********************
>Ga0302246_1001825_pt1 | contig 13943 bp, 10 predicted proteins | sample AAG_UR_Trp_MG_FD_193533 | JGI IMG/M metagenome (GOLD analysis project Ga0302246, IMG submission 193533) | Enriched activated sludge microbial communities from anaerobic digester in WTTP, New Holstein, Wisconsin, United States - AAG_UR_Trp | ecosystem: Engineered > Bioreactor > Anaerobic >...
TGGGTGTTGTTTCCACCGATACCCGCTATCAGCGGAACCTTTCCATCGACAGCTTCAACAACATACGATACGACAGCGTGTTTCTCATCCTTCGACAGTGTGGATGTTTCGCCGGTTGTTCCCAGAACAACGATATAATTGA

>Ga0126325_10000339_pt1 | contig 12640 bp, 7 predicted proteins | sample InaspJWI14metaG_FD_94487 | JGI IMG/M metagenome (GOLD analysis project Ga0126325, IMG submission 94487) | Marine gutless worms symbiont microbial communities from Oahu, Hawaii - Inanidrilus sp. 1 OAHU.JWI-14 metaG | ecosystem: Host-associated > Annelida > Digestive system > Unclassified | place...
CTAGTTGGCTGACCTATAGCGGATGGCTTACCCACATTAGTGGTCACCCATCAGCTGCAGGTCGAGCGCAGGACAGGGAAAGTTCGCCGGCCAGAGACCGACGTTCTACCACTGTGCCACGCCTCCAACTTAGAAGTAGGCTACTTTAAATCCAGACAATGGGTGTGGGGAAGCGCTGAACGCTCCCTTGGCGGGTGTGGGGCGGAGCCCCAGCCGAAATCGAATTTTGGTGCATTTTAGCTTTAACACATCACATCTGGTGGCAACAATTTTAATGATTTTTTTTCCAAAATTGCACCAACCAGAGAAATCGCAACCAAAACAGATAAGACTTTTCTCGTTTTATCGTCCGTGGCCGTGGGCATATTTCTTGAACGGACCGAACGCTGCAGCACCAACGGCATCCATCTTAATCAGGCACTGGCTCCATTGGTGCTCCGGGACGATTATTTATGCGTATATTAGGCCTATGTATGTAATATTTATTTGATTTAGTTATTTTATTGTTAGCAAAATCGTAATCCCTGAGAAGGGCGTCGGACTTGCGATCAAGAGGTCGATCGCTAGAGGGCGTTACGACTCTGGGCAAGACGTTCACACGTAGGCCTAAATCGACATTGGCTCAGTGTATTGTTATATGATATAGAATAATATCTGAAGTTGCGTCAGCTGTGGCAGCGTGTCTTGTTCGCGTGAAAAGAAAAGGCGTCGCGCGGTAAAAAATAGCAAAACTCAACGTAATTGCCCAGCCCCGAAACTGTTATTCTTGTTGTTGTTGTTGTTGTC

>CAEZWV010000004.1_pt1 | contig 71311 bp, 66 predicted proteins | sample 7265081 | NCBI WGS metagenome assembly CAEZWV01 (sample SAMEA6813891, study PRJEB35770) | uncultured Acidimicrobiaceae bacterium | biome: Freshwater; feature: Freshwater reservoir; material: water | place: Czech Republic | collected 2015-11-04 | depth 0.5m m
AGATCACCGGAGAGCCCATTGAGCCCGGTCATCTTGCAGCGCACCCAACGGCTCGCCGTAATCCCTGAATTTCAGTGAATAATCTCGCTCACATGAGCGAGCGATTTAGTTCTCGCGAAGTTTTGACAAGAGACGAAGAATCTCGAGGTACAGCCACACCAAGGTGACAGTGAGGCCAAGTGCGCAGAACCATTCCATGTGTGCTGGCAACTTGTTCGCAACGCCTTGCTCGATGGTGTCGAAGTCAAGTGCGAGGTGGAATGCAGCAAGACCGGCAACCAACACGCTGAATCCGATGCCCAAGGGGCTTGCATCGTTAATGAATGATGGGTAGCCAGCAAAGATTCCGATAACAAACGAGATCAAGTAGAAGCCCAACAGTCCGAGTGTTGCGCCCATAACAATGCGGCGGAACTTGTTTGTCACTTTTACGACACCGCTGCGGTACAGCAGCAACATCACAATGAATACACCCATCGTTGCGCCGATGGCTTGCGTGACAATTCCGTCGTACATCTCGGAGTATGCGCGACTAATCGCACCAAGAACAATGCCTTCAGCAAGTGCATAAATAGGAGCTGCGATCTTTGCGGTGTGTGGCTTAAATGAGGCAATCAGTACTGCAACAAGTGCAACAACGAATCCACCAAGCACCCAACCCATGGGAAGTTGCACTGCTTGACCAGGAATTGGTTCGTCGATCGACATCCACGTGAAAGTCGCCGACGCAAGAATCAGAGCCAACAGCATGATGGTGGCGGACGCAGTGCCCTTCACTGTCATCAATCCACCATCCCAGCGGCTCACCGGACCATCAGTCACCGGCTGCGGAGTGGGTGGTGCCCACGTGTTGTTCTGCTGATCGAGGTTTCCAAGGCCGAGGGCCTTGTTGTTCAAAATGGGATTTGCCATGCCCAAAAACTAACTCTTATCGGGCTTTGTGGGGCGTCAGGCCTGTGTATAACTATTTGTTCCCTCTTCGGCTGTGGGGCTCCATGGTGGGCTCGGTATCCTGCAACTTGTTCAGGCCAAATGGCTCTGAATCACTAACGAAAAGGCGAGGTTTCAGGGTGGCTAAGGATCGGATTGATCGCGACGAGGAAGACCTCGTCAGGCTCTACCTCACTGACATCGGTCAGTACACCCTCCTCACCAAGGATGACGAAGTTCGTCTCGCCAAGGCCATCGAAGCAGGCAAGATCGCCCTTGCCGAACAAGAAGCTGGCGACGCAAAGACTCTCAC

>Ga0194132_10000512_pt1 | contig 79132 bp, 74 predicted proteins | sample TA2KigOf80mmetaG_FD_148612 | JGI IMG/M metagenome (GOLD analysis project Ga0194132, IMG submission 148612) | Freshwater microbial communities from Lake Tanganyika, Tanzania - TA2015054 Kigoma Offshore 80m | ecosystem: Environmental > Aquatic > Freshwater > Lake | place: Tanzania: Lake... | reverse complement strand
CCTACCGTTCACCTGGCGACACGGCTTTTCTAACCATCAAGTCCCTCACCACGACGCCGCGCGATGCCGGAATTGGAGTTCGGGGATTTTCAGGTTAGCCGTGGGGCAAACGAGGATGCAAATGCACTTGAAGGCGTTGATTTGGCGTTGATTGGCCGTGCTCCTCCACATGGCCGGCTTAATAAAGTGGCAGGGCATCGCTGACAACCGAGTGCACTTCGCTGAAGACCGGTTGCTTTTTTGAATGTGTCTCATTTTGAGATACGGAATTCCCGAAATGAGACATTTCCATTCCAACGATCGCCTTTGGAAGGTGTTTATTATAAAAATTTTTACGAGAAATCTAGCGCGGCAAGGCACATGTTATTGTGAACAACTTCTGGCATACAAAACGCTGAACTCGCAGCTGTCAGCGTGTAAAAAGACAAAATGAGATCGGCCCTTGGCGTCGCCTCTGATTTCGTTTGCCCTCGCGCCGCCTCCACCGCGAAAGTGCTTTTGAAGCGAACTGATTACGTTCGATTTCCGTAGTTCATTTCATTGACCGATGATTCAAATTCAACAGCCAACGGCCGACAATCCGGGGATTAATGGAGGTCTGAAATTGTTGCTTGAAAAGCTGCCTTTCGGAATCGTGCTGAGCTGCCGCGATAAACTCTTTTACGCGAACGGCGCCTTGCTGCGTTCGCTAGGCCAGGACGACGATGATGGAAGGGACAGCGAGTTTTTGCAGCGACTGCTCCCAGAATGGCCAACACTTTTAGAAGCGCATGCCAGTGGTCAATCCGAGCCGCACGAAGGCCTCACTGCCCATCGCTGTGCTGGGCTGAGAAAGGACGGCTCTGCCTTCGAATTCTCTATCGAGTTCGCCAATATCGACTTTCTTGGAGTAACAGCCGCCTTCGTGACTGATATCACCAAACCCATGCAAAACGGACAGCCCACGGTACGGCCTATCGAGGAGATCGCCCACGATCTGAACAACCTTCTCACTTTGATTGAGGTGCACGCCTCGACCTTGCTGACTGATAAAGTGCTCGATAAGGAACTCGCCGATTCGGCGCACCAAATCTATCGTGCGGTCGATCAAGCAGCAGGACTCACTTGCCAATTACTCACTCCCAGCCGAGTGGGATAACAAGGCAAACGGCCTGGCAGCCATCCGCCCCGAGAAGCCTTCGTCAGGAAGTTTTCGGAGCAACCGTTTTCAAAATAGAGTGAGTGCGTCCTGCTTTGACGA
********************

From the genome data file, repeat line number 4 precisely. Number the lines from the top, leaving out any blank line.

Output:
CTAGTTGGCTGACCTATAGCGGATGGCTTACCCACATTAGTGGTCACCCATCAGCTGCAGGTCGAGCGCAGGACAGGGAAAGTTCGCCGGCCAGAGACCGACGTTCTACCACTGTGCCACGCCTCCAACTTAGAAGTAGGCTACTTTAAATCCAGACAATGGGTGTGGGGAAGCGCTGAACGCTCCCTTGGCGGGTGTGGGGCGGAGCCCCAGCCGAAATCGAATTTTGGTGCATTTTAGCTTTAACACATCACATCTGGTGGCAACAATTTTAATGATTTTTTTTCCAAAATTGCACCAACCAGAGAAATCGCAACCAAAACAGATAAGACTTTTCTCGTTTTATCGTCCGTGGCCGTGGGCATATTTCTTGAACGGACCGAACGCTGCAGCACCAACGGCATCCATCTTAATCAGGCACTGGCTCCATTGGTGCTCCGGGACGATTATTTATGCGTATATTAGGCCTATGTATGTAATATTTATTTGATTTAGTTATTTTATTGTTAGCAAAATCGTAATCCCTGAGAAGGGCGTCGGACTTGCGATCAAGAGGTCGATCGCTAGAGGGCGTTACGACTCTGGGCAAGACGTTCACACGTAGGCCTAAATCGACATTGGCTCAGTGTATTGTTATATGATATAGAATAATATCTGAAGTTGCGTCAGCTGTGGCAGCGTGTCTTGTTCGCGTGAAAAGAAAAGGCGTCGCGCGGTAAAAAATAGCAAAACTCAACGTAATTGCCCAGCCCCGAAACTGTTATTCTTGTTGTTGTTGTTGTTGTC